Peter Pan collars are one of the most popular collar styles for younger children. Despite the name, Barie's book nec=ver describe Peter weating suchg a collar, but it is associated with the play. A literary origin is also the case of the French version -- col Cklaudine. The rounded Peter Pan collars generally, but not always worn without ties or bows. This hads ceeated a prioblem in assessing the chrinologuy, because much of the collar is cobered up by the necwear. This was especially the case in the late-19th and early-20th century when many boys wore large floppy bows. They are of varying sizes, but could be quite large, especially in the late-19th century. Some were derachable collars, but this is rather difficult to fer=termine. Peter Pan collars are most commonly worn with white blouses, but are also utilized with other garments, sometimes in bright colors in clothing for girls and younger boys. They were commonly utilized in brother-sister outfits. HBC has not yet been able to work out the chronology of Peter Pan collars. We are not sure just when they began to be called Peter Pan collars in Britain and America. The name is different in many other countries. In the 20 century the collar gradually became assiciated with women and girls as well as younger boys. This has varied somewhat from country to country and oiver time. Peter Pan collars are now more associated with girls. Younger boys dressed in shortalls or Eton suits for formal occasions commonly wore Peter Pan collars beginning I think in the 1940s. Formal velvet Eton suits were especially likely to be worn with Peter Pan collars. The fashion passed out of style for all but the youngest boys after the 1970s.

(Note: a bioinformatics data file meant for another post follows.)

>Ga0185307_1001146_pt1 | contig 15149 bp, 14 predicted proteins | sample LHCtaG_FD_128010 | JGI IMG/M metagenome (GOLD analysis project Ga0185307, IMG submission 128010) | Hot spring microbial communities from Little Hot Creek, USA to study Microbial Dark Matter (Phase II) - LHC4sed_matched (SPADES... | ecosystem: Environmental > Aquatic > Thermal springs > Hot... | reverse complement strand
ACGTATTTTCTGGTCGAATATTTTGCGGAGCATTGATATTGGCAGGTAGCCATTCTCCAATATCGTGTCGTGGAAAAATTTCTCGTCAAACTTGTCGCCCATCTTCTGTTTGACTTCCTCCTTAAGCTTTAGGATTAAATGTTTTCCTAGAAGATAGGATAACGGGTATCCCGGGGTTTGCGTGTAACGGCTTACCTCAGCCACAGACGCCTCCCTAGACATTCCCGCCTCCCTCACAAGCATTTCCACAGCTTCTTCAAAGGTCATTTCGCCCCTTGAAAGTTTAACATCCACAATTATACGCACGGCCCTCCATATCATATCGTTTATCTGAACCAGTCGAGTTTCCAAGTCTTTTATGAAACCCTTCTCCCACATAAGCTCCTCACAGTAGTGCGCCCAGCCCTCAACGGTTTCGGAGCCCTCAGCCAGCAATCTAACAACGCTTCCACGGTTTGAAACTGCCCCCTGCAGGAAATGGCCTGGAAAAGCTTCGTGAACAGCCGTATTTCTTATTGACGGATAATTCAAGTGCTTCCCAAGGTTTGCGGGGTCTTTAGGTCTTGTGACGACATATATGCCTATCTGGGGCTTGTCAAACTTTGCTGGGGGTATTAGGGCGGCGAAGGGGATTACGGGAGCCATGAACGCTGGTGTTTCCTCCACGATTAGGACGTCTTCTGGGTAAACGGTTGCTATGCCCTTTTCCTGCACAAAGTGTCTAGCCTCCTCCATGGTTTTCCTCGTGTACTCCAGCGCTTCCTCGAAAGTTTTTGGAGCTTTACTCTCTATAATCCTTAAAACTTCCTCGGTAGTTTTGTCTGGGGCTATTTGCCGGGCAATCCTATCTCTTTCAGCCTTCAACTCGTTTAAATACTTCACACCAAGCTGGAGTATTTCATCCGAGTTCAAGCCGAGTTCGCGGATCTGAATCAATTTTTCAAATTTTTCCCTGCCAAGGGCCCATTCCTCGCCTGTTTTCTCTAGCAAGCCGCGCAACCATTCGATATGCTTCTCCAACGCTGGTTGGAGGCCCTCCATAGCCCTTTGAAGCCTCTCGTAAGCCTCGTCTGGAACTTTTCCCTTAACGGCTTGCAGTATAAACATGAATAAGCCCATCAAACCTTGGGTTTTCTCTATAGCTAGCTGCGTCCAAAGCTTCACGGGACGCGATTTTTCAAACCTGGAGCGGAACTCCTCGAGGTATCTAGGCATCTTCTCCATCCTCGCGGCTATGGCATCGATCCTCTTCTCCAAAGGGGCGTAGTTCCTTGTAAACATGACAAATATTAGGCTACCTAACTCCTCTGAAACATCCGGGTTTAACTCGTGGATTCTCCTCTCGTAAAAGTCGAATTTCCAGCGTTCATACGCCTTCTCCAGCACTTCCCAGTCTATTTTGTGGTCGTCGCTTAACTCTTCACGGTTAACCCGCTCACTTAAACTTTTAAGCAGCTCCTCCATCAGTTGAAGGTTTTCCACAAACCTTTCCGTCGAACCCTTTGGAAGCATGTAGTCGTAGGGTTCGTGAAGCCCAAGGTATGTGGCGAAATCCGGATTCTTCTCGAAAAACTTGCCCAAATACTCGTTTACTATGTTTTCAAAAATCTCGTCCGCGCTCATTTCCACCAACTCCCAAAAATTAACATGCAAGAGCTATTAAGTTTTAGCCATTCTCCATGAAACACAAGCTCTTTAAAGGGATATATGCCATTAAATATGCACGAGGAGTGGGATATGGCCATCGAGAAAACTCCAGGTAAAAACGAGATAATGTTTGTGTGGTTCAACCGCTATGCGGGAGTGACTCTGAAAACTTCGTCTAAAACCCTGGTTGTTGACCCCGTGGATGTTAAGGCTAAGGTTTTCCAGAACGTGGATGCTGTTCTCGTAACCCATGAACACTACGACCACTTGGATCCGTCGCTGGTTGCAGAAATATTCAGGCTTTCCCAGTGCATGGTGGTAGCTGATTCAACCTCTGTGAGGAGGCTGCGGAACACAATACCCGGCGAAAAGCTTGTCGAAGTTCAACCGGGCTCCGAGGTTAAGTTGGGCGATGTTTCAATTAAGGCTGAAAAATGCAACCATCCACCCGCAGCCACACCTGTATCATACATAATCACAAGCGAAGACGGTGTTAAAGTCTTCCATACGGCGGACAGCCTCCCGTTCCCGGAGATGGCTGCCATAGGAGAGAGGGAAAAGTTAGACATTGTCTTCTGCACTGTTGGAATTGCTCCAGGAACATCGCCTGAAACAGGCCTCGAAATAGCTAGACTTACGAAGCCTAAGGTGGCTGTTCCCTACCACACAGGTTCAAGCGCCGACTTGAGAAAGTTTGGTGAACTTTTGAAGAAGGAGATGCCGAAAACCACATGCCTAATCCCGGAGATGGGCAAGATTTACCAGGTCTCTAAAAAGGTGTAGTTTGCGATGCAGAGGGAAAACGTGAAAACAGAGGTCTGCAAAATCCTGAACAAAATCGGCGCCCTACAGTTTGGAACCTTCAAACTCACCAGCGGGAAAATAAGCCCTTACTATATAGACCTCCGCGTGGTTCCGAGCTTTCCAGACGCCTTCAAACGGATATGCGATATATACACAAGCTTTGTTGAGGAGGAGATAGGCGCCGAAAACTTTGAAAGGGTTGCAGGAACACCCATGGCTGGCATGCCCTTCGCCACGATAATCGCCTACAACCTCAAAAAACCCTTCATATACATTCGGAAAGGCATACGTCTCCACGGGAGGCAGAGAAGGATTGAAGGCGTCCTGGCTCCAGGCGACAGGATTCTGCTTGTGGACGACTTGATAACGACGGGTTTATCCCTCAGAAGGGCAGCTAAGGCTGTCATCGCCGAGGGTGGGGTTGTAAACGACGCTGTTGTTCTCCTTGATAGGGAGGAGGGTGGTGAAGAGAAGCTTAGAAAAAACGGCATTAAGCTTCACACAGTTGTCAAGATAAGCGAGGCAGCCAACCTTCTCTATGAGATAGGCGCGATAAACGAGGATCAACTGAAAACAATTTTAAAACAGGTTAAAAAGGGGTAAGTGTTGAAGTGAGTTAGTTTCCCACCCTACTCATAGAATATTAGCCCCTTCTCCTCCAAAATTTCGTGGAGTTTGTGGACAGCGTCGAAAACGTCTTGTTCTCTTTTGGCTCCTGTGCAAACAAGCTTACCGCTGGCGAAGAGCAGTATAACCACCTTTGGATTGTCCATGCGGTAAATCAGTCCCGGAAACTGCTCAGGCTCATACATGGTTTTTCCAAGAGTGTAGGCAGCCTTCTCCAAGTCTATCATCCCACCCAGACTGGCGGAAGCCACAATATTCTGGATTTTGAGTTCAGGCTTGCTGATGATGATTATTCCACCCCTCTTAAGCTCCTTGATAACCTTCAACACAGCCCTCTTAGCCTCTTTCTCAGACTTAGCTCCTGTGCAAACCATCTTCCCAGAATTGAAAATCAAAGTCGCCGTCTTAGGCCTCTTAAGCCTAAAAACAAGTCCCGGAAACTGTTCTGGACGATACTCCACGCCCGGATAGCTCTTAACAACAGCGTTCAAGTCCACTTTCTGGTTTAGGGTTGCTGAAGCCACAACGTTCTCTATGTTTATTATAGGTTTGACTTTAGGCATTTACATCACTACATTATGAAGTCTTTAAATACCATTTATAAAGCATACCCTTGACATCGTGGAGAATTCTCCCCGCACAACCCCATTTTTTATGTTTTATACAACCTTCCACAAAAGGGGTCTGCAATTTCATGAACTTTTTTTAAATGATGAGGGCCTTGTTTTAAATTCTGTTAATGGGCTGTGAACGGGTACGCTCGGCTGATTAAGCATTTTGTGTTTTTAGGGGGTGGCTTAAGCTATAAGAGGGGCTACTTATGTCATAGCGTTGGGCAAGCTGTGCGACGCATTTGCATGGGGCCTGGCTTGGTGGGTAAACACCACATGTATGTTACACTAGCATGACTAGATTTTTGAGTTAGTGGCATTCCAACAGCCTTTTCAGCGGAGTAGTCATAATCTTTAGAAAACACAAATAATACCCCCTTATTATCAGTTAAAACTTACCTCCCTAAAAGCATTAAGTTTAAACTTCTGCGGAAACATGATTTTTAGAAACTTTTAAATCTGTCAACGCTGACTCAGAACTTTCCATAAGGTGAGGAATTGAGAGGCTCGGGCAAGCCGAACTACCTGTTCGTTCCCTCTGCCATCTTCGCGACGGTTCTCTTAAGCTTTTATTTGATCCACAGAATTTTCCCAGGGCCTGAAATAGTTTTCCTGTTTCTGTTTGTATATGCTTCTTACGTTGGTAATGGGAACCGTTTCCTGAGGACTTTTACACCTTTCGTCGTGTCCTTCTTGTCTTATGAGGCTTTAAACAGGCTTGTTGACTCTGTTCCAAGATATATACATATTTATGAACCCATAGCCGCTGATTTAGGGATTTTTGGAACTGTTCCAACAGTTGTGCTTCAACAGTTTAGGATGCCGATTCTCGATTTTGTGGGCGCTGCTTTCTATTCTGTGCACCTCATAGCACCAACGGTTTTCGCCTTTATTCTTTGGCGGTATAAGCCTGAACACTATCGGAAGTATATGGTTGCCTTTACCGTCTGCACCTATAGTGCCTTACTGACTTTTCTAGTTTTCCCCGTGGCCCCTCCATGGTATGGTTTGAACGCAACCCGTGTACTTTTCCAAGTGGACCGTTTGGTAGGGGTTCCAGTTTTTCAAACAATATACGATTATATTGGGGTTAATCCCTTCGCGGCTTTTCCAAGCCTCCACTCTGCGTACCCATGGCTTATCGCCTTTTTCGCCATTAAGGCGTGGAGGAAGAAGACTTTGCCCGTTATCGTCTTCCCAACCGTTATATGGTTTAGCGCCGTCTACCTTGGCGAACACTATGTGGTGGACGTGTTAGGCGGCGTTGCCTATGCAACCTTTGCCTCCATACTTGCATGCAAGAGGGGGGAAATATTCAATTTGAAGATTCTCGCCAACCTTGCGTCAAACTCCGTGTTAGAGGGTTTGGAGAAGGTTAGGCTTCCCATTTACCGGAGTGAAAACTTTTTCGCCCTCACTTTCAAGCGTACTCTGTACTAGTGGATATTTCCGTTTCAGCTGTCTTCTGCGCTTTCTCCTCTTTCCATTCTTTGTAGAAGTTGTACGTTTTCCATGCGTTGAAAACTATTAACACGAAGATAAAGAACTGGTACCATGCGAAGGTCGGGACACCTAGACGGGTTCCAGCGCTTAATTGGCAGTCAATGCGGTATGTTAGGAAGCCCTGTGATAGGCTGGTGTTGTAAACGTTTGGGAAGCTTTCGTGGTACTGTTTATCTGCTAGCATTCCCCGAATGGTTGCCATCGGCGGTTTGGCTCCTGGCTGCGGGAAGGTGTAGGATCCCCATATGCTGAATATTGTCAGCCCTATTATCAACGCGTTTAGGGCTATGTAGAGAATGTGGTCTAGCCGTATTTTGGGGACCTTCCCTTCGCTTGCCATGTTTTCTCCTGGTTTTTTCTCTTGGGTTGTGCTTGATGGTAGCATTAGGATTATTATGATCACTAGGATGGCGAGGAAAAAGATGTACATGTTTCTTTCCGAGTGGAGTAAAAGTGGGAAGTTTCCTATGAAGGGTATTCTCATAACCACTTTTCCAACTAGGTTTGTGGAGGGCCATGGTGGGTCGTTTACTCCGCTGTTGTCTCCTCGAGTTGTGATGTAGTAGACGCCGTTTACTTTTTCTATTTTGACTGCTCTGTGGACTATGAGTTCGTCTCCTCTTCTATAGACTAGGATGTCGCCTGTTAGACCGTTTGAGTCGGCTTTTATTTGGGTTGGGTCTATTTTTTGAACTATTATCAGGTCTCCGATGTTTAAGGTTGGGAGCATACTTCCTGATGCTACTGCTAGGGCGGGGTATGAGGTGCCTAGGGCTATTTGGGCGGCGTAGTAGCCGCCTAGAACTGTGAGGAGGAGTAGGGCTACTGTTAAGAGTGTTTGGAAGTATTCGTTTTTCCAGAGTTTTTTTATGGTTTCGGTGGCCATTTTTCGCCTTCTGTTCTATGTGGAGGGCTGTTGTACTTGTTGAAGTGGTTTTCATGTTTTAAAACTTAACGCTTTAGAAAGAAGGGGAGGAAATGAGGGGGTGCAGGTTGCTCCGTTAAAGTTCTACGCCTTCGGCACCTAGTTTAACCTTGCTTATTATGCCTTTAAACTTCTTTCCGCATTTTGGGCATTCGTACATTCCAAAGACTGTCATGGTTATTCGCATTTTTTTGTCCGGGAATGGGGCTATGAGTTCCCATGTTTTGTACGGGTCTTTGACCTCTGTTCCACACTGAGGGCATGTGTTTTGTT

HBC has not yet been avle to work out the chronology of Peter Pan collars. We are not sure when the rounded collars were first deployed on children's clothes. I have noted some children's outfits by the middle of the 19th century. For a mid-19th century example, click here. We also note some late 19th century images, but often they are obscured by the large bows that became popular in the 1880s. In general large white rounded collars seem less popular than lace and ruggled colars and ponited stiff Erons. Peter Pan collars became more popular after the turn of the 20th century. The collar was employed on both blouses and dresses. The style does not appear to have been extensively used and of course were not called Peter Pan collars until the turn of the century. We are not sure, however, when the term was first used. The collars appear to have been used in both Europe and America.
The name Peter Pan collar of course derives indirectly from the classic book written by James B. Barie. It was widely performed as a stage play and later a very popular Peter Pan and Wendy, often just referred to as Peter Pan. The book was translated and popular in countries thoughout Europe and America. Barie in his book, however, makes not mention of the rounded callar noe called Perer OPam collars. And the collar was worn long before the play was written. Style named after the play comes from a costume designed by John White Alexander and his wife in collaboration with Maude Adams. It was used in the 1905 production of Peter and Wendy in New York. Barrie's book or play actually describes Peter as wearing cobwebs and leaves--hardly a stylish whire collar. The original 1904 London production starring Nina Boucicault (in a cape), had featured a similar design. Even though subsequent Peter Pans did not wear the collar, Adams's collar proved a fashion success in America and Britain and the Peter Pan name stuck. It did not carry over to all other countries. The coolar in France is called a col Claudine or Claudine collar. It was a round collar worn with a check scarf--popular for a time in Paris. It was mamed after the title character of Colette's 1900 novel Claudine à l'école who was actually described in the book. Claudine was a popular author and inspired a range of accessories bearing her name, including the claudinet, a rounded collar for women and children as well as perfumes. Other authors have created fuctional charxcters which gebnerated chikldren fashions--Little Lord Fauntleroy (885) and Buster Brown (1902). These came from America showing the country's economic emergence. . After the turn of the century, the large fussy lace collars associated with many boy dresses and Fauntleroy suits began to shrink in size and become more simple. The end result appears to have led to the Peter Pan collar.